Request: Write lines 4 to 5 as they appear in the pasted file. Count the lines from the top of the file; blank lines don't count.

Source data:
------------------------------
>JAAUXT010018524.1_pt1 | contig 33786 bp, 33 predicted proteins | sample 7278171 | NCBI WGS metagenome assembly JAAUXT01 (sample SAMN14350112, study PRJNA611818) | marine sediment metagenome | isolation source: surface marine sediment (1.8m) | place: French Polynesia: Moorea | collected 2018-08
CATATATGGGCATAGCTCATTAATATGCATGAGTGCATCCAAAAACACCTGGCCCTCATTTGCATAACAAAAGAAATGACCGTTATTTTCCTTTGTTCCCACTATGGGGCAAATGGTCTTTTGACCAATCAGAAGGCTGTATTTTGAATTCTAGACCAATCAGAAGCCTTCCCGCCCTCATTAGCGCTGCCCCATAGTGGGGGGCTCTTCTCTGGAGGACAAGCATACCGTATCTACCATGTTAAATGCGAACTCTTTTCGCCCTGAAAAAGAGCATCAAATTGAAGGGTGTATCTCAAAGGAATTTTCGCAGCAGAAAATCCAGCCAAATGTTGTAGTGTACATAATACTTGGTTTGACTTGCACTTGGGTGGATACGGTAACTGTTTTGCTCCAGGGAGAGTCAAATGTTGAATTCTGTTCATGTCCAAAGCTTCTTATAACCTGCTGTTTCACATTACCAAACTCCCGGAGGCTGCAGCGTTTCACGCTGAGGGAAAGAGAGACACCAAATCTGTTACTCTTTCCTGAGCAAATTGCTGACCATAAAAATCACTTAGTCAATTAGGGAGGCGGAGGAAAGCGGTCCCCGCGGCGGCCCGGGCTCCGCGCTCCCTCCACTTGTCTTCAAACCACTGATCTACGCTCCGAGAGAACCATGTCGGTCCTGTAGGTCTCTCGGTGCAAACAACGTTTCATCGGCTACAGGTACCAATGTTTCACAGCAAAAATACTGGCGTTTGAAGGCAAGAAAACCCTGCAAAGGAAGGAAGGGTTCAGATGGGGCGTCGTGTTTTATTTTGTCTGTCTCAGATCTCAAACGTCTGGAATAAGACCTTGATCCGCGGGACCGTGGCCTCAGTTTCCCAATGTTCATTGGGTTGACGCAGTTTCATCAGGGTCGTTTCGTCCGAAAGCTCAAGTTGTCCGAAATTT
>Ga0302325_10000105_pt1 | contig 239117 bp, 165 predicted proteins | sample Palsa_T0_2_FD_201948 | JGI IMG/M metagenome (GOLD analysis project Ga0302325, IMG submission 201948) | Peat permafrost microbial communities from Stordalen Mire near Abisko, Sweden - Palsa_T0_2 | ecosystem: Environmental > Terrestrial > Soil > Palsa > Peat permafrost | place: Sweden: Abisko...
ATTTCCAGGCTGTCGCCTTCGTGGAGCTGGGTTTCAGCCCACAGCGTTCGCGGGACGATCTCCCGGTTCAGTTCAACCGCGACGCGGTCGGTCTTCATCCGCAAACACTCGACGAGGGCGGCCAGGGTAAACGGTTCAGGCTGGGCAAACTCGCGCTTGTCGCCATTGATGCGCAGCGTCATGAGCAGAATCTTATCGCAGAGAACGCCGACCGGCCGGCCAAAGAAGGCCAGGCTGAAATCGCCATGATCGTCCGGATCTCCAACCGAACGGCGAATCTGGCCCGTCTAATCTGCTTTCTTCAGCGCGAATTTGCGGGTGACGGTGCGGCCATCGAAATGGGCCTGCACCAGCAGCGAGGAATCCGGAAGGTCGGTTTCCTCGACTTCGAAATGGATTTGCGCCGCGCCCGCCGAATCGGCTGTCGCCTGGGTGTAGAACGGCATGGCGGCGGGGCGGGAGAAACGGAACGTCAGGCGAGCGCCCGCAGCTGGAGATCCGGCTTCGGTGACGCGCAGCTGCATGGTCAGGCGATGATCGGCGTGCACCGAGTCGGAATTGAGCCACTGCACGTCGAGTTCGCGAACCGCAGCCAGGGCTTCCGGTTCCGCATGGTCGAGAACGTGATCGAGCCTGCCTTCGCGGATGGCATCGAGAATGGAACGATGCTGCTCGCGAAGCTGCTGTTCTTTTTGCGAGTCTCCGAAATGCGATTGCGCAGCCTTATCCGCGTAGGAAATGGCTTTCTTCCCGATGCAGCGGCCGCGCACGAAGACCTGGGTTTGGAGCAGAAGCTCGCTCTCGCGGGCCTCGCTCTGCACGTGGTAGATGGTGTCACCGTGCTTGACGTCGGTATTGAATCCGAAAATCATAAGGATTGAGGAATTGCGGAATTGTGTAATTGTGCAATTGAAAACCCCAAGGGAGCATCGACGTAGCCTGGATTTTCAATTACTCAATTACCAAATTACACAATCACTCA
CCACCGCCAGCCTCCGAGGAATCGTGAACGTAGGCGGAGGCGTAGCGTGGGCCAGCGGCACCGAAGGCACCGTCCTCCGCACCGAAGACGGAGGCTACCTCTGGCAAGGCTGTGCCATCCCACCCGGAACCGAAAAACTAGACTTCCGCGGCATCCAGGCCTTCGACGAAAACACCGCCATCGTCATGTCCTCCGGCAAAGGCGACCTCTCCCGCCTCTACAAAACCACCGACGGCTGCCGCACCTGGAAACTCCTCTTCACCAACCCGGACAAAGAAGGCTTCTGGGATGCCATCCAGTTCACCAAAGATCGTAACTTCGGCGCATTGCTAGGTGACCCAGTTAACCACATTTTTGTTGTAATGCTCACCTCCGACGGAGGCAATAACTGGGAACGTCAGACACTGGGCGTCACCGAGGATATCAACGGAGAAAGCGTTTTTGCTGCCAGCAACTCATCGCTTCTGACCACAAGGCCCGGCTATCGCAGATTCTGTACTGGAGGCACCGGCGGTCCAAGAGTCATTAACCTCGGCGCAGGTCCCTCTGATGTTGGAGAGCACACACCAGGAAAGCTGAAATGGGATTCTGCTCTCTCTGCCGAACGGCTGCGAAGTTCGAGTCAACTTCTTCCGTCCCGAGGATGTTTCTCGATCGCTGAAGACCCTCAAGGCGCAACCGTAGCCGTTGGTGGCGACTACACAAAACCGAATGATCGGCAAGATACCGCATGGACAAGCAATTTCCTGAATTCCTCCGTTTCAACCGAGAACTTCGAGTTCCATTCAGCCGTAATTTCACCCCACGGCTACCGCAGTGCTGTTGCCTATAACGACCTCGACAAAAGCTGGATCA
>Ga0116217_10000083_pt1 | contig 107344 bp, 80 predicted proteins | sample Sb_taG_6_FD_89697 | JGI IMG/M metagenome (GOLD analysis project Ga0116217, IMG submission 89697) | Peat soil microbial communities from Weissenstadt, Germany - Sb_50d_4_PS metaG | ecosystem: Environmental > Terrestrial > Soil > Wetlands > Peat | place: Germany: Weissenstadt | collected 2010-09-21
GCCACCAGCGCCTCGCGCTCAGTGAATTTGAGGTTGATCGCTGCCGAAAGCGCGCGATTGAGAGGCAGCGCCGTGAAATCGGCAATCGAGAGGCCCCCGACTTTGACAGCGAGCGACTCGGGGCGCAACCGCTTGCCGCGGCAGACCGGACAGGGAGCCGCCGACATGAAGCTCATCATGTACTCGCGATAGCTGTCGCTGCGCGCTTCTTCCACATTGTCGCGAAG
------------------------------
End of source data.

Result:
ATTTCCAGGCTGTCGCCTTCGTGGAGCTGGGTTTCAGCCCACAGCGTTCGCGGGACGATCTCCCGGTTCAGTTCAACCGCGACGCGGTCGGTCTTCATCCGCAAACACTCGACGAGGGCGGCCAGGGTAAACGGTTCAGGCTGGGCAAACTCGCGCTTGTCGCCATTGATGCGCAGCGTCATGAGCAGAATCTTATCGCAGAGAACGCCGACCGGCCGGCCAAAGAAGGCCAGGCTGAAATCGCCATGATCGTCCGGATCTCCAACCGAACGGCGAATCTGGCCCGTCTAATCTGCTTTCTTCAGCGCGAATTTGCGGGTGACGGTGCGGCCATCGAAATGGGCCTGCACCAGCAGCGAGGAATCCGGAAGGTCGGTTTCCTCGACTTCGAAATGGATTTGCGCCGCGCCCGCCGAATCGGCTGTCGCCTGGGTGTAGAACGGCATGGCGGCGGGGCGGGAGAAACGGAACGTCAGGCGAGCGCCCGCAGCTGGAGATCCGGCTTCGGTGACGCGCAGCTGCATGGTCAGGCGATGATCGGCGTGCACCGAGTCGGAATTGAGCCACTGCACGTCGAGTTCGCGAACCGCAGCCAGGGCTTCCGGTTCCGCATGGTCGAGAACGTGATCGAGCCTGCCTTCGCGGATGGCATCGAGAATGGAACGATGCTGCTCGCGAAGCTGCTGTTCTTTTTGCGAGTCTCCGAAATGCGATTGCGCAGCCTTATCCGCGTAGGAAATGGCTTTCTTCCCGATGCAGCGGCCGCGCACGAAGACCTGGGTTTGGAGCAGAAGCTCGCTCTCGCGGGCCTCGCTCTGCACGTGGTAGATGGTGTCACCGTGCTTGACGTCGGTATTGAATCCGAAAATCATAAGGATTGAGGAATTGCGGAATTGTGTAATTGTGCAATTGAAAACCCCAAGGGAGCATCGACGTAGCCTGGATTTTCAATTACTCAATTACCAAATTACACAATCACTCA
CCACCGCCAGCCTCCGAGGAATCGTGAACGTAGGCGGAGGCGTAGCGTGGGCCAGCGGCACCGAAGGCACCGTCCTCCGCACCGAAGACGGAGGCTACCTCTGGCAAGGCTGTGCCATCCCACCCGGAACCGAAAAACTAGACTTCCGCGGCATCCAGGCCTTCGACGAAAACACCGCCATCGTCATGTCCTCCGGCAAAGGCGACCTCTCCCGCCTCTACAAAACCACCGACGGCTGCCGCACCTGGAAACTCCTCTTCACCAACCCGGACAAAGAAGGCTTCTGGGATGCCATCCAGTTCACCAAAGATCGTAACTTCGGCGCATTGCTAGGTGACCCAGTTAACCACATTTTTGTTGTAATGCTCACCTCCGACGGAGGCAATAACTGGGAACGTCAGACACTGGGCGTCACCGAGGATATCAACGGAGAAAGCGTTTTTGCTGCCAGCAACTCATCGCTTCTGACCACAAGGCCCGGCTATCGCAGATTCTGTACTGGAGGCACCGGCGGTCCAAGAGTCATTAACCTCGGCGCAGGTCCCTCTGATGTTGGAGAGCACACACCAGGAAAGCTGAAATGGGATTCTGCTCTCTCTGCCGAACGGCTGCGAAGTTCGAGTCAACTTCTTCCGTCCCGAGGATGTTTCTCGATCGCTGAAGACCCTCAAGGCGCAACCGTAGCCGTTGGTGGCGACTACACAAAACCGAATGATCGGCAAGATACCGCATGGACAAGCAATTTCCTGAATTCCTCCGTTTCAACCGAGAACTTCGAGTTCCATTCAGCCGTAATTTCACCCCACGGCTACCGCAGTGCTGTTGCCTATAACGACCTCGACAAAAGCTGGATCA